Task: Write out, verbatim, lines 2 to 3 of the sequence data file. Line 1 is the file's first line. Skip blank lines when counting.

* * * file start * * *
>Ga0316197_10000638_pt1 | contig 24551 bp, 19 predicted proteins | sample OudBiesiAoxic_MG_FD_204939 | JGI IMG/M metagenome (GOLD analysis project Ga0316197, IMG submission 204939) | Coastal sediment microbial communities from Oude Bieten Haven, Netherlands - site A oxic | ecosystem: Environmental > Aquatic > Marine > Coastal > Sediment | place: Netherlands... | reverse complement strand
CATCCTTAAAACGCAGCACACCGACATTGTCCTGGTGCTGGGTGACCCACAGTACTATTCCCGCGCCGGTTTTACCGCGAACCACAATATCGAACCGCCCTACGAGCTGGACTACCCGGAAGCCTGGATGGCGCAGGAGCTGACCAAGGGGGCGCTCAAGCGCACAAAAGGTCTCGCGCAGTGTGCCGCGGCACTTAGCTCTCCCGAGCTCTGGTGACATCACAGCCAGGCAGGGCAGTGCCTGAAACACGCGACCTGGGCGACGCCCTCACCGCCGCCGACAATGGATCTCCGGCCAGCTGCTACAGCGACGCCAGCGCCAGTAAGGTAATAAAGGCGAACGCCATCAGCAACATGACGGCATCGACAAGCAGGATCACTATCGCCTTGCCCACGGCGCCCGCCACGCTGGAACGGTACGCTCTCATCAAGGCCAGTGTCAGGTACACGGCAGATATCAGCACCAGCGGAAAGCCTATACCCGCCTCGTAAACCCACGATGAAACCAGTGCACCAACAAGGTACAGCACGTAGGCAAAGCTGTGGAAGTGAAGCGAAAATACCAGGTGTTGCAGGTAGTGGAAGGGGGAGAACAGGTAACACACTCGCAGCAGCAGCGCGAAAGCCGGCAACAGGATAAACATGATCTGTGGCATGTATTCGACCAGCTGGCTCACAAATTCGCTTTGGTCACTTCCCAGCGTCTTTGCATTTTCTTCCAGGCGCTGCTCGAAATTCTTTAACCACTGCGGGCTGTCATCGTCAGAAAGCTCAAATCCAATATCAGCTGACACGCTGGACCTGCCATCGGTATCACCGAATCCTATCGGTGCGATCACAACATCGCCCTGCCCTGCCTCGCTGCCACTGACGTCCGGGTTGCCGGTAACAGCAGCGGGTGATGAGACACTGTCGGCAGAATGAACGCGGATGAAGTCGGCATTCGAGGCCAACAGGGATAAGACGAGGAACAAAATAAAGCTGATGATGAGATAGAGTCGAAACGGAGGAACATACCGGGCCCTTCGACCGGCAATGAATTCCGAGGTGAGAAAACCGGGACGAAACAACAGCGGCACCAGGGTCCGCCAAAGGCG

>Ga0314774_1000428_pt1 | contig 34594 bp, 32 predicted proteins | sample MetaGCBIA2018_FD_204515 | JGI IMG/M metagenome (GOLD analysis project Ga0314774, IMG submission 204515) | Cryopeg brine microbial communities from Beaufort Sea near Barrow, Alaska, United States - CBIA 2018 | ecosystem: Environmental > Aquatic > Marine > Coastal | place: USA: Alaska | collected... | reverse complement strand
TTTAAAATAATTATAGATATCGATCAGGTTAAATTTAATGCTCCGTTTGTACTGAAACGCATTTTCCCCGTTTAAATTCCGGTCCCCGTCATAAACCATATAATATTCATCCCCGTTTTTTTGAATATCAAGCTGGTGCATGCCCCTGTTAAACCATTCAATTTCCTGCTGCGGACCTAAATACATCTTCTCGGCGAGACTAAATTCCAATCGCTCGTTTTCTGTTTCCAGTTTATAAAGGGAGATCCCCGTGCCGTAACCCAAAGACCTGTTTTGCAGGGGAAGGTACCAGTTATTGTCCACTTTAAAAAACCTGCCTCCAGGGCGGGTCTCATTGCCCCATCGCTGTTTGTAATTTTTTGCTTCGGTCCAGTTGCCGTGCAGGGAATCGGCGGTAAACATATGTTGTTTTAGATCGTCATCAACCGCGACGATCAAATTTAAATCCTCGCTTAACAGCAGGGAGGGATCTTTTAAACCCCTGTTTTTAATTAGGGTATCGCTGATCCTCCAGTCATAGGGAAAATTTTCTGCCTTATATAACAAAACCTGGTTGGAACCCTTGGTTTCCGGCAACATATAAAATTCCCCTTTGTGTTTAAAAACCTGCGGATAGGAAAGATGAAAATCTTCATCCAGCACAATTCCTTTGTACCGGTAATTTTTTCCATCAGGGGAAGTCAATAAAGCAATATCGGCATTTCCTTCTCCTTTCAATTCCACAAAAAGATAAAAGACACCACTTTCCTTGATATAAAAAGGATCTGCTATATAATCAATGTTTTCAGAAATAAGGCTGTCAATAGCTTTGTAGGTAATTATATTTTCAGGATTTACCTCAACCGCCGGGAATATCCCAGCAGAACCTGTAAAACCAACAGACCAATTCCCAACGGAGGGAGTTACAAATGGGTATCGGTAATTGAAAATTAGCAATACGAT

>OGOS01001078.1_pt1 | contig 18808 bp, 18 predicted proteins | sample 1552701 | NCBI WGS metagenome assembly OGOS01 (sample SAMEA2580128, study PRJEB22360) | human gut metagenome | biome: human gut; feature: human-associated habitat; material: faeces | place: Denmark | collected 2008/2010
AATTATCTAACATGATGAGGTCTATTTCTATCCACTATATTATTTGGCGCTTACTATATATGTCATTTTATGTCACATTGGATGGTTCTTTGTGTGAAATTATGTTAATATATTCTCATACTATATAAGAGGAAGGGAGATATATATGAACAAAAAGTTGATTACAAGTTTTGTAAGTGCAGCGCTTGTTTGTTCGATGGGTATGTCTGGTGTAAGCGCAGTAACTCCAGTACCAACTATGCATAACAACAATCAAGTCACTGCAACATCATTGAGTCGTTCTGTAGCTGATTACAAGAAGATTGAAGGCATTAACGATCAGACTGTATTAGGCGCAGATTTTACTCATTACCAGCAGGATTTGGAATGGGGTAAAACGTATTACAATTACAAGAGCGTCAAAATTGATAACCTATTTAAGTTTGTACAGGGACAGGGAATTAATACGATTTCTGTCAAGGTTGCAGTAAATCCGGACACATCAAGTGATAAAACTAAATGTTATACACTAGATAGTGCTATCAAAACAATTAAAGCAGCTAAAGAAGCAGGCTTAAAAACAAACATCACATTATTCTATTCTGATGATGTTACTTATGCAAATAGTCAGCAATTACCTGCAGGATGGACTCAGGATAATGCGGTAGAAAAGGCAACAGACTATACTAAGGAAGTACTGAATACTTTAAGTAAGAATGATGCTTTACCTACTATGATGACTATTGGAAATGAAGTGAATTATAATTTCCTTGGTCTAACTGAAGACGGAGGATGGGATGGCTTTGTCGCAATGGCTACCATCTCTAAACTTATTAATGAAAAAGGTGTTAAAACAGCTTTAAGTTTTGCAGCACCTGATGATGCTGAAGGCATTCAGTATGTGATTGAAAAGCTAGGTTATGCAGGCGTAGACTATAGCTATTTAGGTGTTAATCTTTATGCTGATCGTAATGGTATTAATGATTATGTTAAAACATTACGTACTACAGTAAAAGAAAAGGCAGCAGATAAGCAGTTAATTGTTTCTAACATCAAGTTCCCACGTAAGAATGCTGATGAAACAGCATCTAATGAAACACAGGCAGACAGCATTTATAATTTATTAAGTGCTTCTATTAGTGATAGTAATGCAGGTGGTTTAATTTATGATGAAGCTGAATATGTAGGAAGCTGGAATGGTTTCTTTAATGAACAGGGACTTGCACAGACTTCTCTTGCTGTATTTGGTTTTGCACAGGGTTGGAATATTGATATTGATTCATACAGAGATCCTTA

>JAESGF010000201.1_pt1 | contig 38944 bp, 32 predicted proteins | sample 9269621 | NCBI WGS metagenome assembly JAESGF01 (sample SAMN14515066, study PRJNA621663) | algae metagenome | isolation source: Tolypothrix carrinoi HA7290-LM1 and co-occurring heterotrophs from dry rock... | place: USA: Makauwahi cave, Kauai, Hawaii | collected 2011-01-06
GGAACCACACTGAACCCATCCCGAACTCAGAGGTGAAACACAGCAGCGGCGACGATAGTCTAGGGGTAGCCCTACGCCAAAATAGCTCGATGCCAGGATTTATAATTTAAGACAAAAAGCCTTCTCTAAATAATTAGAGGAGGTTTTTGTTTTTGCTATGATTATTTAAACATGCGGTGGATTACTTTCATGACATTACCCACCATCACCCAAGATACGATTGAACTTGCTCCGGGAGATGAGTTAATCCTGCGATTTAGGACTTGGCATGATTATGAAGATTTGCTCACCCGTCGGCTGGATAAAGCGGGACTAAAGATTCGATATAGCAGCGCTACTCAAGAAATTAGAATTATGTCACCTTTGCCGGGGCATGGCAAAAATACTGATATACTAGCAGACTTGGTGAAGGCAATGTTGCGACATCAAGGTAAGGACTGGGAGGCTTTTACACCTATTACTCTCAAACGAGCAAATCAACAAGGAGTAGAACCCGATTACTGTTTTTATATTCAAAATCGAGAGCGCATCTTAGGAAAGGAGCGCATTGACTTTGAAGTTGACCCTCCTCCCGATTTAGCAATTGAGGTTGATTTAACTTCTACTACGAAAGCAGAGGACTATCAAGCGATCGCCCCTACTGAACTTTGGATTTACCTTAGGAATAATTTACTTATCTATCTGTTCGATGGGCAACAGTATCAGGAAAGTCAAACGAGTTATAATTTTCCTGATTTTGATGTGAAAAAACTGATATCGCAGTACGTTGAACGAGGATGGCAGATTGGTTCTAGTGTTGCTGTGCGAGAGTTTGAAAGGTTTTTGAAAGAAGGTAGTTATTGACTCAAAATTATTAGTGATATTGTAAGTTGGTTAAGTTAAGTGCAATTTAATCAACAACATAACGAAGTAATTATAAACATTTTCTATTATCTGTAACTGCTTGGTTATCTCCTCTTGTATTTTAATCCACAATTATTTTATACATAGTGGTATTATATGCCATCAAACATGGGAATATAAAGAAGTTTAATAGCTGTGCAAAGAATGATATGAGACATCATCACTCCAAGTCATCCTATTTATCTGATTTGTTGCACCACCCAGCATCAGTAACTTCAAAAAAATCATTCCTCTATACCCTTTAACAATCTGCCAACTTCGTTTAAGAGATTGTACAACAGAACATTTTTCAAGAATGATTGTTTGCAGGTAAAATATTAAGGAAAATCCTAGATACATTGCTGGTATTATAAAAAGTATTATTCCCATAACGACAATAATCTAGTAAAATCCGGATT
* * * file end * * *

CATCCTTAAAACGCAGCACACCGACATTGTCCTGGTGCTGGGTGACCCACAGTACTATTCCCGCGCCGGTTTTACCGCGAACCACAATATCGAACCGCCCTACGAGCTGGACTACCCGGAAGCCTGGATGGCGCAGGAGCTGACCAAGGGGGCGCTCAAGCGCACAAAAGGTCTCGCGCAGTGTGCCGCGGCACTTAGCTCTCCCGAGCTCTGGTGACATCACAGCCAGGCAGGGCAGTGCCTGAAACACGCGACCTGGGCGACGCCCTCACCGCCGCCGACAATGGATCTCCGGCCAGCTGCTACAGCGACGCCAGCGCCAGTAAGGTAATAAAGGCGAACGCCATCAGCAACATGACGGCATCGACAAGCAGGATCACTATCGCCTTGCCCACGGCGCCCGCCACGCTGGAACGGTACGCTCTCATCAAGGCCAGTGTCAGGTACACGGCAGATATCAGCACCAGCGGAAAGCCTATACCCGCCTCGTAAACCCACGATGAAACCAGTGCACCAACAAGGTACAGCACGTAGGCAAAGCTGTGGAAGTGAAGCGAAAATACCAGGTGTTGCAGGTAGTGGAAGGGGGAGAACAGGTAACACACTCGCAGCAGCAGCGCGAAAGCCGGCAACAGGATAAACATGATCTGTGGCATGTATTCGACCAGCTGGCTCACAAATTCGCTTTGGTCACTTCCCAGCGTCTTTGCATTTTCTTCCAGGCGCTGCTCGAAATTCTTTAACCACTGCGGGCTGTCATCGTCAGAAAGCTCAAATCCAATATCAGCTGACACGCTGGACCTGCCATCGGTATCACCGAATCCTATCGGTGCGATCACAACATCGCCCTGCCCTGCCTCGCTGCCACTGACGTCCGGGTTGCCGGTAACAGCAGCGGGTGATGAGACACTGTCGGCAGAATGAACGCGGATGAAGTCGGCATTCGAGGCCAACAGGGATAAGACGAGGAACAAAATAAAGCTGATGATGAGATAGAGTCGAAACGGAGGAACATACCGGGCCCTTCGACCGGCAATGAATTCCGAGGTGAGAAAACCGGGACGAAACAACAGCGGCACCAGGGTCCGCCAAAGGCG

>Ga0314774_1000428_pt1 | contig 34594 bp, 32 predicted proteins | sample MetaGCBIA2018_FD_204515 | JGI IMG/M metagenome (GOLD analysis project Ga0314774, IMG submission 204515) | Cryopeg brine microbial communities from Beaufort Sea near Barrow, Alaska, United States - CBIA 2018 | ecosystem: Environmental > Aquatic > Marine > Coastal | place: USA: Alaska | collected... | reverse complement strand